Throughout this essay, arguments have been made to suggest that there is a need for regulations within the media output now that technology is so developed. The Falklands war was one of the first mediated conflicts and though proved successful in terms of support for the cause of the war itself, which in turn provided a boost to popularity of Thatcher ensuring her reelection in 1983, information was leaked which affected the lives of the servicemen and women on the front line.
The Battle of Goose Green is a key example to prove this is the case as the security of British troops were undermined as a result of war coverage, fault of the BBC or not. In America between 1960-90, there was a censorship secret facility called the Wartime Information Security Program (WISP) which was to follow the censorship code in the event of a war, firstly censoring American news media and secondly 'censorship of all communications entering and leaving the United States' (Wise, 1973, http://coldwar-c4i. net/WISP).
Though now nonexistent, this program would maintain control over what is revealed; especially now technology is so developed. There is quite obviously a need for delayed censorship where by information is vetted to reveal only what is safe to do so, perhaps with the promise that once secure, the media can report all the facts, though still without military tactics. Military censorship is the process of keeping military intelligence and tactics confidential and may involve a restriction on media coverage (www. wikipedia.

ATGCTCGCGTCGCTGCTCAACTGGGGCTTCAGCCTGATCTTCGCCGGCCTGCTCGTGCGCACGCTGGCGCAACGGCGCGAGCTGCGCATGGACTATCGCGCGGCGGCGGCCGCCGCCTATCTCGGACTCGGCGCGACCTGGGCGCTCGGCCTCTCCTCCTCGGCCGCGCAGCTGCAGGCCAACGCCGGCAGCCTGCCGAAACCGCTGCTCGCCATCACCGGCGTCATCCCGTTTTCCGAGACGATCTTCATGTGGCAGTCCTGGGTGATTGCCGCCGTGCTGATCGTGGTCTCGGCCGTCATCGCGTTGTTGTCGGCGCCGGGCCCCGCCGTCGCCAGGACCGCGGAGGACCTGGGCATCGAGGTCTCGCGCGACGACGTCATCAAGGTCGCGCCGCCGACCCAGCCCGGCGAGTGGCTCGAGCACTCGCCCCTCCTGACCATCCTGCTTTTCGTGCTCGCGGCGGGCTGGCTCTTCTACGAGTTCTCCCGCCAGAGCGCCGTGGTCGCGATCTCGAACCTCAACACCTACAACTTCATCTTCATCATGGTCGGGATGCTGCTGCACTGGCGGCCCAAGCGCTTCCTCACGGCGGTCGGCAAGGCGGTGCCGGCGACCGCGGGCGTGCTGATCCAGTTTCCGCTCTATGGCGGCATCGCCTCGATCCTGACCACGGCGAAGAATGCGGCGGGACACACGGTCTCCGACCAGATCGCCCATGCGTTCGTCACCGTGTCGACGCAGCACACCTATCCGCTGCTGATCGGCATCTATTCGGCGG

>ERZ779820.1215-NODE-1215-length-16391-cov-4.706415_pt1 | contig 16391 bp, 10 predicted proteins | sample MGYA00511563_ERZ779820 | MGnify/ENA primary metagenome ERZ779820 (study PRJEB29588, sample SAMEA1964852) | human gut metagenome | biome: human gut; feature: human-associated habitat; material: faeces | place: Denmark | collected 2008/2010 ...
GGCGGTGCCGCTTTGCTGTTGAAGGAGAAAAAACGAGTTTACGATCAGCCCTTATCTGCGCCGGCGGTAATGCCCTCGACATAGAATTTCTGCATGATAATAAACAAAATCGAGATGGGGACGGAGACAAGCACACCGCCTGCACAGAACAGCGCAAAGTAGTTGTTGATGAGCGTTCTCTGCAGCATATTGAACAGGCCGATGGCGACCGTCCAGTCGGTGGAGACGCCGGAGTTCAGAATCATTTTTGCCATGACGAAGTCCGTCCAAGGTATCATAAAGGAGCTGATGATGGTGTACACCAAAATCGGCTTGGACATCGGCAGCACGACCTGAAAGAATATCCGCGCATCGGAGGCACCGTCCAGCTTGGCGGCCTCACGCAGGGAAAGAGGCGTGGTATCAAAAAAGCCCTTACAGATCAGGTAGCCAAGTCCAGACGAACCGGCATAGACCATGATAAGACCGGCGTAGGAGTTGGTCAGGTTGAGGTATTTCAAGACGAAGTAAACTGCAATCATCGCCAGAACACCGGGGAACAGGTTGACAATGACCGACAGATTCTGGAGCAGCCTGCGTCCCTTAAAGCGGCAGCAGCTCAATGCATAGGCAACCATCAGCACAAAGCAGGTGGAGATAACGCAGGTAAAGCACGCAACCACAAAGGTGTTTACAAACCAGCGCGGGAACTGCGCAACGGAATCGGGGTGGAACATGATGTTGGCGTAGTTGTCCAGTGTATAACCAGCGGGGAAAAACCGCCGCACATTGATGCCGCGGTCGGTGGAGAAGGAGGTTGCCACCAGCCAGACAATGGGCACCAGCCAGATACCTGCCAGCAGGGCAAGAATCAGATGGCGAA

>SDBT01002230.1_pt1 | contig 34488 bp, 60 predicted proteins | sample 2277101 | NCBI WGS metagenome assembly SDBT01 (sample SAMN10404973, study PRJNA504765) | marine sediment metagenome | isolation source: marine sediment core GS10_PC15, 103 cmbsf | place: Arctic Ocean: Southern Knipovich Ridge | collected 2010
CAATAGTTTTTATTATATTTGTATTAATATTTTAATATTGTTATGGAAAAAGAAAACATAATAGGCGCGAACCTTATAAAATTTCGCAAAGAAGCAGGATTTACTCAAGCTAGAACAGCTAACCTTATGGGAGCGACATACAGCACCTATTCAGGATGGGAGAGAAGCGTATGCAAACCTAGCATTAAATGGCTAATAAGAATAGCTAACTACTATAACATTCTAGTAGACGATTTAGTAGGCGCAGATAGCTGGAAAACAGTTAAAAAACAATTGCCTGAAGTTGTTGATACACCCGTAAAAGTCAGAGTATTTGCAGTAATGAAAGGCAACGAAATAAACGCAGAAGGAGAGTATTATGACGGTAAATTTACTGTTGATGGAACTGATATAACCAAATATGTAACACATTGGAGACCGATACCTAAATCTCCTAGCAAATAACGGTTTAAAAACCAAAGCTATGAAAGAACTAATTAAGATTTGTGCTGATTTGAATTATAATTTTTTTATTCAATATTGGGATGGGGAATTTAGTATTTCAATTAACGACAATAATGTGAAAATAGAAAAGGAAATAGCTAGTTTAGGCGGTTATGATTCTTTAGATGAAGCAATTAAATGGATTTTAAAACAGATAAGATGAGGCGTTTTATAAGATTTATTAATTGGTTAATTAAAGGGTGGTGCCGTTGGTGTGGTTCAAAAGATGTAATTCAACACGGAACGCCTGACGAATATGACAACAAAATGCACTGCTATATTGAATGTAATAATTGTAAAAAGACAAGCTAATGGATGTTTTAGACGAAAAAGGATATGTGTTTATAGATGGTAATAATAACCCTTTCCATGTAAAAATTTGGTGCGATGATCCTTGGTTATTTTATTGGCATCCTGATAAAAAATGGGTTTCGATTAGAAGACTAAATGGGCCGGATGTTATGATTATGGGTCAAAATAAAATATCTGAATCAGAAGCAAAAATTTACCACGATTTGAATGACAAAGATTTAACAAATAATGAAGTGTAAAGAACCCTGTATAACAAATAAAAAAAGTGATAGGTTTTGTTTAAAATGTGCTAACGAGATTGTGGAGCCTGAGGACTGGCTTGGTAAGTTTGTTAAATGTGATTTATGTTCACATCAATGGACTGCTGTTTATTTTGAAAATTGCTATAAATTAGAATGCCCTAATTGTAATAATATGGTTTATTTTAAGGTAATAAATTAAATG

org) in order to prevent espionage. Most recently, it has been announced that Prince Harry was deployed to Iraq but "had been kept secret because of a ministry defense agreement with news officials" (29 Feb, 2008 www. timesonline. co. uk). The agreement was for Prince Harry to detail in his experiences once he was back, something he wouldn't have shared if otherwise. Though this story eventually leaked before his tour was completed, the ability to be able to hide a royalty's departure for so long shows the power censorship can have.
However, it does reveal that the media economic benefits outweigh those of patriotism to the extreme; news organizations would only secure the life of a member of the royal family in exchange for a better deal once the situation was clear. In conclusion, it is evident that the media can prove a negative force in their coverage. Though the BBC claimed that they were a news source independent of politics, they still seek to reap economic rewards. Unfortunately with the changes to modernity in society, this has been made easier with the development of technology, of satellite and cyberspace.
During the Falklands war, satellite played a role in a lack of government control, which suggests that regulations should be enforced. However, with the modernity there has been a change in the belief system too. The people have richer opportunities to speak out and be heard, demonstrated through internet blogs and forums, and censorship would therefore prove difficult to accept. In a viscous circle, the government is torn between the need to protect its nation, inclusive of their servicemen and women, and maintaining the support of the people in order to remain in power.
Though once people are outlined the reasons, this should be understood and more cases of censorship like Prince Harry's recent deployment, should be carried out. In questions, Thatcher summed up this debate perfectly; "We enjoy freedom of speech in a democracy... (however) ... members are very much aware that too much discussion about the timing and details of operations can only help the enemy, and hinder and make things more difficult for our forces. In wartime there used to be a phrase 'careless talk costs lives'. It still holds. " (The lessons: Report 28, 27 May 1982, p. 326).